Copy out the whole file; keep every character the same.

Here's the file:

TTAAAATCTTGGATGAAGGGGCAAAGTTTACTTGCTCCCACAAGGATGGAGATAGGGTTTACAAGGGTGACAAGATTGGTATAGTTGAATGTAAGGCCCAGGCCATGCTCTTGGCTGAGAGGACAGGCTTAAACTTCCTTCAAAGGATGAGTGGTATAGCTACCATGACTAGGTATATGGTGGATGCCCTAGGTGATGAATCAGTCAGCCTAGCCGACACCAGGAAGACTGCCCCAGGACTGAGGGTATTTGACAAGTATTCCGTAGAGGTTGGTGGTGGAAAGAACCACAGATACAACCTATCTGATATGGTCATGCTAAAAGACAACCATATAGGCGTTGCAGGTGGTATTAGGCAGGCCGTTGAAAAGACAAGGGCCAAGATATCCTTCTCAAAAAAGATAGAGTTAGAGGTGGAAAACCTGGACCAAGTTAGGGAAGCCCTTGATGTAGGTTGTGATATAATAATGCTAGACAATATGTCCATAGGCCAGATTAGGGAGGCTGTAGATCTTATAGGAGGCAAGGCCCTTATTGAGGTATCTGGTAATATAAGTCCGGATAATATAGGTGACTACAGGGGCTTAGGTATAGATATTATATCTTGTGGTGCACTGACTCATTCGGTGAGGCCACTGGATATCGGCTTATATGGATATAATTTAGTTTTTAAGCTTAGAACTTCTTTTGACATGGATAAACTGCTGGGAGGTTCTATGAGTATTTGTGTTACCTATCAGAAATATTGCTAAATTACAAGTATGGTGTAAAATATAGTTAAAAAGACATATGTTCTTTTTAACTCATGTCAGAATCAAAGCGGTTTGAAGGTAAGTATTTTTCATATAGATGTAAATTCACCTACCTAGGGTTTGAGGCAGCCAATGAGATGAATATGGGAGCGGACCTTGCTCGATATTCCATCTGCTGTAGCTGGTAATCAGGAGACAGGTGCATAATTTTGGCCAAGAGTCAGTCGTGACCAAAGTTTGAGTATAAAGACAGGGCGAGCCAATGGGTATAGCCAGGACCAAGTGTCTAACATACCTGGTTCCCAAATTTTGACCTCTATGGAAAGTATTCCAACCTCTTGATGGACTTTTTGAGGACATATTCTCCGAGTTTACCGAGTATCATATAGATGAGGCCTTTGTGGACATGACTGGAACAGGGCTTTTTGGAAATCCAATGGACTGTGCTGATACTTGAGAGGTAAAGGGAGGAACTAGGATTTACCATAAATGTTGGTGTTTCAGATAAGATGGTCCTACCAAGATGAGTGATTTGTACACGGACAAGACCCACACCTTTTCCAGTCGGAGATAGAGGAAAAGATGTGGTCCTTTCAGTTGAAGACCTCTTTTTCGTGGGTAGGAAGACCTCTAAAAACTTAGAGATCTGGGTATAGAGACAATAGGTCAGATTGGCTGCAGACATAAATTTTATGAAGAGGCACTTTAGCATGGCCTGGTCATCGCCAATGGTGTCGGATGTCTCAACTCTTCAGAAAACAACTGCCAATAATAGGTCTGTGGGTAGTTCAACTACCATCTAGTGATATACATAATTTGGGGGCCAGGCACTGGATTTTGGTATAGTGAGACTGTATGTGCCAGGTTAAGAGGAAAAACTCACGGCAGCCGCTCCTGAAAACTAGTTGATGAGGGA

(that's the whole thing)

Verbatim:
TTAAAATCTTGGATGAAGGGGCAAAGTTTACTTGCTCCCACAAGGATGGAGATAGGGTTTACAAGGGTGACAAGATTGGTATAGTTGAATGTAAGGCCCAGGCCATGCTCTTGGCTGAGAGGACAGGCTTAAACTTCCTTCAAAGGATGAGTGGTATAGCTACCATGACTAGGTATATGGTGGATGCCCTAGGTGATGAATCAGTCAGCCTAGCCGACACCAGGAAGACTGCCCCAGGACTGAGGGTATTTGACAAGTATTCCGTAGAGGTTGGTGGTGGAAAGAACCACAGATACAACCTATCTGATATGGTCATGCTAAAAGACAACCATATAGGCGTTGCAGGTGGTATTAGGCAGGCCGTTGAAAAGACAAGGGCCAAGATATCCTTCTCAAAAAAGATAGAGTTAGAGGTGGAAAACCTGGACCAAGTTAGGGAAGCCCTTGATGTAGGTTGTGATATAATAATGCTAGACAATATGTCCATAGGCCAGATTAGGGAGGCTGTAGATCTTATAGGAGGCAAGGCCCTTATTGAGGTATCTGGTAATATAAGTCCGGATAATATAGGTGACTACAGGGGCTTAGGTATAGATATTATATCTTGTGGTGCACTGACTCATTCGGTGAGGCCACTGGATATCGGCTTATATGGATATAATTTAGTTTTTAAGCTTAGAACTTCTTTTGACATGGATAAACTGCTGGGAGGTTCTATGAGTATTTGTGTTACCTATCAGAAATATTGCTAAATTACAAGTATGGTGTAAAATATAGTTAAAAAGACATATGTTCTTTTTAACTCATGTCAGAATCAAAGCGGTTTGAAGGTAAGTATTTTTCATATAGATGTAAATTCACCTACCTAGGGTTTGAGGCAGCCAATGAGATGAATATGGGAGCGGACCTTGCTCGATATTCCATCTGCTGTAGCTGGTAATCAGGAGACAGGTGCATAATTTTGGCCAAGAGTCAGTCGTGACCAAAGTTTGAGTATAAAGACAGGGCGAGCCAATGGGTATAGCCAGGACCAAGTGTCTAACATACCTGGTTCCCAAATTTTGACCTCTATGGAAAGTATTCCAACCTCTTGATGGACTTTTTGAGGACATATTCTCCGAGTTTACCGAGTATCATATAGATGAGGCCTTTGTGGACATGACTGGAACAGGGCTTTTTGGAAATCCAATGGACTGTGCTGATACTTGAGAGGTAAAGGGAGGAACTAGGATTTACCATAAATGTTGGTGTTTCAGATAAGATGGTCCTACCAAGATGAGTGATTTGTACACGGACAAGACCCACACCTTTTCCAGTCGGAGATAGAGGAAAAGATGTGGTCCTTTCAGTTGAAGACCTCTTTTTCGTGGGTAGGAAGACCTCTAAAAACTTAGAGATCTGGGTATAGAGACAATAGGTCAGATTGGCTGCAGACATAAATTTTATGAAGAGGCACTTTAGCATGGCCTGGTCATCGCCAATGGTGTCGGATGTCTCAACTCTTCAGAAAACAACTGCCAATAATAGGTCTGTGGGTAGTTCAACTACCATCTAGTGATATACATAATTTGGGGGCCAGGCACTGGATTTTGGTATAGTGAGACTGTATGTGCCAGGTTAAGAGGAAAAACTCACGGCAGCCGCTCCTGAAAACTAGTTGATGAGGGA